As with competence-related beliefs, studies generally show age-related declines in children's valuing of certain academic and nonacademic achievement tasks (e.g., Eccles et al., 1983, 1993; Eccles & Midgley, 1989; Fredricks & Eccles, 2002; Gottfried, Fleming & Gottfried, 2001; Jacobs et al., 2002; Wigfield & Eccles, 1992). For instance, in longitudinal analysis of elementary school children, beliefs about the usefulness and importance of math, reading, instrumental music, and sports activities decreased over time (Wigfield et al., 1997). In contrast, the children's interest decreased only for reading and instrumental music, not for either math or sports. The data for interest in, and perceived importance of, math and sports is illustrated in Figures 14.5 and 14.6. A similar pattern exists for reading and instrumental music.

Using data from other samples, the decline in valuing of math continues through high school (Eccles, 1984). Eccles et al. (1989) and Wigfield et al., (1991) also found that children's ratings of both the importance of math and English and their liking of these school subjects decreased across the transition to junior high school. In math, students' importance ratings continued to decline across seventh grade, whereas their importance ratings of English increased somewhat during seventh grade.

Researchers have not yet addressed changes in children's understandings of the components of task value identified by Eccles et al. (1983), although there likely are age-related differences in these understandings. An 8-year-old is likely to have a different sense of what it means for a task to be "useful" than an 11-year-old does. Further, it also is likely that there are differences across age in which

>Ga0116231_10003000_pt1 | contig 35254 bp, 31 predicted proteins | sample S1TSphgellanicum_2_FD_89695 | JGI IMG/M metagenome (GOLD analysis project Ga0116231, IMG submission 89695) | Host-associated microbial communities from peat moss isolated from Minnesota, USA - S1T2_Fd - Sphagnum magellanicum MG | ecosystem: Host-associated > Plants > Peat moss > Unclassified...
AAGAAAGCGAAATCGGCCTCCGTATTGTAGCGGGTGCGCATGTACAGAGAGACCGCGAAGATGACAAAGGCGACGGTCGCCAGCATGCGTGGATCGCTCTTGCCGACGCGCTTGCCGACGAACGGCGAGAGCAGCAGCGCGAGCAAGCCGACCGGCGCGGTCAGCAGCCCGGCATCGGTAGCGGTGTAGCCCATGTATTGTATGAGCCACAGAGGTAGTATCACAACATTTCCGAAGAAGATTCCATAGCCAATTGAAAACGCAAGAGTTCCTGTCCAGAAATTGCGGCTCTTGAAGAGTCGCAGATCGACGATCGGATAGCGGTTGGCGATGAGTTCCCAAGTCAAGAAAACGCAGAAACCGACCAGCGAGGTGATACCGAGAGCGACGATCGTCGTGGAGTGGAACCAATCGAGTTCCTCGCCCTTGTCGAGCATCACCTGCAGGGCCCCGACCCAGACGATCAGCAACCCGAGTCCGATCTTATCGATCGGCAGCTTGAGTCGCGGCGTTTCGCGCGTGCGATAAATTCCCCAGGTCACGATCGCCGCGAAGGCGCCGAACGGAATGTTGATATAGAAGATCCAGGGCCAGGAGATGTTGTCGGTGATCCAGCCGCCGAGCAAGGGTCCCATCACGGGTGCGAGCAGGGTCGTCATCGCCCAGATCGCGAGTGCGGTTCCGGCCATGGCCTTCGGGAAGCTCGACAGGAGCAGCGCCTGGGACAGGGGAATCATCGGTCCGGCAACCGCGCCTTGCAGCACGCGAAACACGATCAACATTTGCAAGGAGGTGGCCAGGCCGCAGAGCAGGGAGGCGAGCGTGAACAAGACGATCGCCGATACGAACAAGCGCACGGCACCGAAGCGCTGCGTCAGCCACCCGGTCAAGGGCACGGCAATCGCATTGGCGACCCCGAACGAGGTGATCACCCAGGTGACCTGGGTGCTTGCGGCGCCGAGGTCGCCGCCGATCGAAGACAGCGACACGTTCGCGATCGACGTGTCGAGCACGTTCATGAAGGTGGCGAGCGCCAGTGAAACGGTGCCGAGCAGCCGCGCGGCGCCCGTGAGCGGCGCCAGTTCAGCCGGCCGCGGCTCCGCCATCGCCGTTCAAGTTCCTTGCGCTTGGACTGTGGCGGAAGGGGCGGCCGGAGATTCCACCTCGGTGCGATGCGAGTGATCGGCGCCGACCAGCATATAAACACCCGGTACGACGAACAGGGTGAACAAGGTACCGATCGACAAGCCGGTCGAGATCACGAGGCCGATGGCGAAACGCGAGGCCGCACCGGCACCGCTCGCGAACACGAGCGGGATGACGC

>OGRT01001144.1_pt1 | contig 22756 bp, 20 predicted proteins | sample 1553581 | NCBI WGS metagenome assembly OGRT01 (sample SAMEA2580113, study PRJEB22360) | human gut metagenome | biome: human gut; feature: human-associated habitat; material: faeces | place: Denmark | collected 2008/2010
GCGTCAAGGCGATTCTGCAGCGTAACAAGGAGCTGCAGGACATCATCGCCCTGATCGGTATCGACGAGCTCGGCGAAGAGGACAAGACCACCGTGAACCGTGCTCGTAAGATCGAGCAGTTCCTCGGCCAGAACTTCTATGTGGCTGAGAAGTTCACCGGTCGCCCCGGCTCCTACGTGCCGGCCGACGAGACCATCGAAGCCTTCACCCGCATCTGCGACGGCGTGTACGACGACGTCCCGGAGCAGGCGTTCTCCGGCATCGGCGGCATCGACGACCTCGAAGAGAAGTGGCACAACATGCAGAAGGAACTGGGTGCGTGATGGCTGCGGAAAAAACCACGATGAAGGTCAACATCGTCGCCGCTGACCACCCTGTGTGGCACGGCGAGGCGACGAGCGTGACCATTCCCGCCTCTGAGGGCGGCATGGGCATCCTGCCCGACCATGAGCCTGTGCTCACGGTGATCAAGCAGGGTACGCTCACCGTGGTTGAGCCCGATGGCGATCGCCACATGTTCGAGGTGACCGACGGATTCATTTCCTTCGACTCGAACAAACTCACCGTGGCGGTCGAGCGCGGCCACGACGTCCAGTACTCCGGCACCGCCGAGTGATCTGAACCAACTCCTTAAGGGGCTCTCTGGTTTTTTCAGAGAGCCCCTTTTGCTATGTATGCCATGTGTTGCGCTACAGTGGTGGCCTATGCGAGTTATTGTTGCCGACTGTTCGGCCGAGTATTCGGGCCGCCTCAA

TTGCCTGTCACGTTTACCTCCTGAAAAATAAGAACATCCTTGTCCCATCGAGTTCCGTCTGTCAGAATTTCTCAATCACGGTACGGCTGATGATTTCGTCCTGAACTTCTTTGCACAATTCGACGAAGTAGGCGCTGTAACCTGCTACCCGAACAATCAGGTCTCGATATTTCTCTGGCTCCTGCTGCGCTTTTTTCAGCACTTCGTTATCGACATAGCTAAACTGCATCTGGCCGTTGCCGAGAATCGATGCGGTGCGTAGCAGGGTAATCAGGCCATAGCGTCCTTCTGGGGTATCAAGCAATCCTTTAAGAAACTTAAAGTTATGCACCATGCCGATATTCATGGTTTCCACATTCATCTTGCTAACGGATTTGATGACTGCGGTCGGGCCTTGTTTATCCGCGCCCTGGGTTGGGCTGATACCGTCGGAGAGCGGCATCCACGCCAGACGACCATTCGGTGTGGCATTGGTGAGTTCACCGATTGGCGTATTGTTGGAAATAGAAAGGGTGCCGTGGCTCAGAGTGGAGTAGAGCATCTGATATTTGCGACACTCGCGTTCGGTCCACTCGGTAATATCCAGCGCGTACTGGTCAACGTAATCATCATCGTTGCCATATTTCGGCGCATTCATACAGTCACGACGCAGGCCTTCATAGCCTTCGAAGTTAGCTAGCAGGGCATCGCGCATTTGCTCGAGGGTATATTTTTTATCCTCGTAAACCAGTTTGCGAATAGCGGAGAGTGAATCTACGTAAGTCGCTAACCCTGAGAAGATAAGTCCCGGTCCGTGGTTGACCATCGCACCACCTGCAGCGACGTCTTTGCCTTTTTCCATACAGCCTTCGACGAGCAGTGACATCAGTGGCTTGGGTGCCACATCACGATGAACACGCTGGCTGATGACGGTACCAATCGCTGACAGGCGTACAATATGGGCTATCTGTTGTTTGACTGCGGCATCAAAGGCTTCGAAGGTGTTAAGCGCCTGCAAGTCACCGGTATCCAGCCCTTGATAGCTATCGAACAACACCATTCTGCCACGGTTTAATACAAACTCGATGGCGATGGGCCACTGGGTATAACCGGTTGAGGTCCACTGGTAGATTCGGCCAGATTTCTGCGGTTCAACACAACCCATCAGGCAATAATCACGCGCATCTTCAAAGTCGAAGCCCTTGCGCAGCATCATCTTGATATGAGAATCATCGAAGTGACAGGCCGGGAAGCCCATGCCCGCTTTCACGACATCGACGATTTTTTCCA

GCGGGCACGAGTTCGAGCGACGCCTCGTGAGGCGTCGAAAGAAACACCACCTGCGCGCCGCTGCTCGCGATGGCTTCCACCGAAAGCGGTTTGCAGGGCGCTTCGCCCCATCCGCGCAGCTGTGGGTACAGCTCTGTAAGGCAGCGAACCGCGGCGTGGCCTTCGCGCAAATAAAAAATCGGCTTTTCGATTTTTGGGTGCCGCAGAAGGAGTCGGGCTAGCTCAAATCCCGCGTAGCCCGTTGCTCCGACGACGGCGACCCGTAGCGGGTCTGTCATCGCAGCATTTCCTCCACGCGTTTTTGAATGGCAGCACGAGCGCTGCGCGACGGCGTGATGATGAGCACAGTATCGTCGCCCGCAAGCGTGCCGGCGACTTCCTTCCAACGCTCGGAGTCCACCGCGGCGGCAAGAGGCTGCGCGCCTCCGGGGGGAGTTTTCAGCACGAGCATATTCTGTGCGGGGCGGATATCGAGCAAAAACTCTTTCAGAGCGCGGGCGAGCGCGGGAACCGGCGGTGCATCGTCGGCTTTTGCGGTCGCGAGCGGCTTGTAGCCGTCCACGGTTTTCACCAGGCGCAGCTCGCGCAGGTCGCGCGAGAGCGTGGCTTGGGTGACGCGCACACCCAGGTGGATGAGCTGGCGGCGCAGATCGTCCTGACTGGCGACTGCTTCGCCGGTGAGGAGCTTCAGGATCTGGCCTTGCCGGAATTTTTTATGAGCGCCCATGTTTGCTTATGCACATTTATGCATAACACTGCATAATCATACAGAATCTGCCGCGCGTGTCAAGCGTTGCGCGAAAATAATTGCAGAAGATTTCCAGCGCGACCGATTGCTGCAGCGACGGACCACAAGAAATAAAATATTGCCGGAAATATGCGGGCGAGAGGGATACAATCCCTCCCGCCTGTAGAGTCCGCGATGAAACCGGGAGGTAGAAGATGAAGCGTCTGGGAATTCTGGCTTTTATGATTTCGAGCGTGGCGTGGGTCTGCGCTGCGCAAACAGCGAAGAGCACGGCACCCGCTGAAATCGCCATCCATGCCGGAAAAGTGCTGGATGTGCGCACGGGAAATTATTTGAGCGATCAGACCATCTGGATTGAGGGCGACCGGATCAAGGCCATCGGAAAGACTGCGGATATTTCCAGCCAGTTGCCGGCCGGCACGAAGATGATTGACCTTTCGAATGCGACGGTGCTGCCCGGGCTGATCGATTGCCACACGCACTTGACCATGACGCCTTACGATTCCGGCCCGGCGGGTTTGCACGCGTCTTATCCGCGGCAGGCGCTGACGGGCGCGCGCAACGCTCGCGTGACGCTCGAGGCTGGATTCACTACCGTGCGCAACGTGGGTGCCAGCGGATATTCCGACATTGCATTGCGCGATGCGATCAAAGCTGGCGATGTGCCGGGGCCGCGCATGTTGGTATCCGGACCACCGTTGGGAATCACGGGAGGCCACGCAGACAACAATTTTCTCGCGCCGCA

■ Math Interest

■ Math Importance

Figure 14.5 Developmental changes in girls' and boys' ratings of math interest and importance.

■ Math Interest

■ Math Importance

Figure 14.5 Developmental changes in girls' and boys' ratings of math interest and importance.

of the components of achievement values are most dominant. Wigfield and Eccles (1992) suggested that interest may be especially salient during the early elementary school grades. If so, then young children's choices of different activities may be most directly related to their interests. And if young children's interests shift as rapidly as their attention spans, it is likely that they will try many different activities for a short time each before developing a more stable opinion regarding which activities they enjoy the most. As children get older the perceived utility and personal importance of different tasks likely become more salient, particularly as they develop more stable self-schema and long range goals and plans. These developmental patterns have yet to be assessed empirically.

A related developmental question is how children's developing competence beliefs relate to their developing subjective task values? According to both the Eccles et al. model and Bandura's self-efficacy theory, ability self-concepts should influence the development of task values. In support of this prediction, Mac Iver, Stipek, and Daniels (1991) found that changes in junior high school students' competence beliefs over a semester predicted changes in children's interest much more strongly than vice versa. Does the same causal ordering occur in younger children? Recall that Bandura (1994) argued that interests emerge out of one's sense of self-efficacy and that children should be more interested in challenging than in easy tasks. Taking a more developmental perspective, Wigfield (1994)

- Sport Interest Sport Importance

Figure 16.6 Developmental changes in girls' and boys' ratings of sport interest and importance.

- Sport Interest Sport Importance

Figure 16.6 Developmental changes in girls' and boys' ratings of sport interest and importance.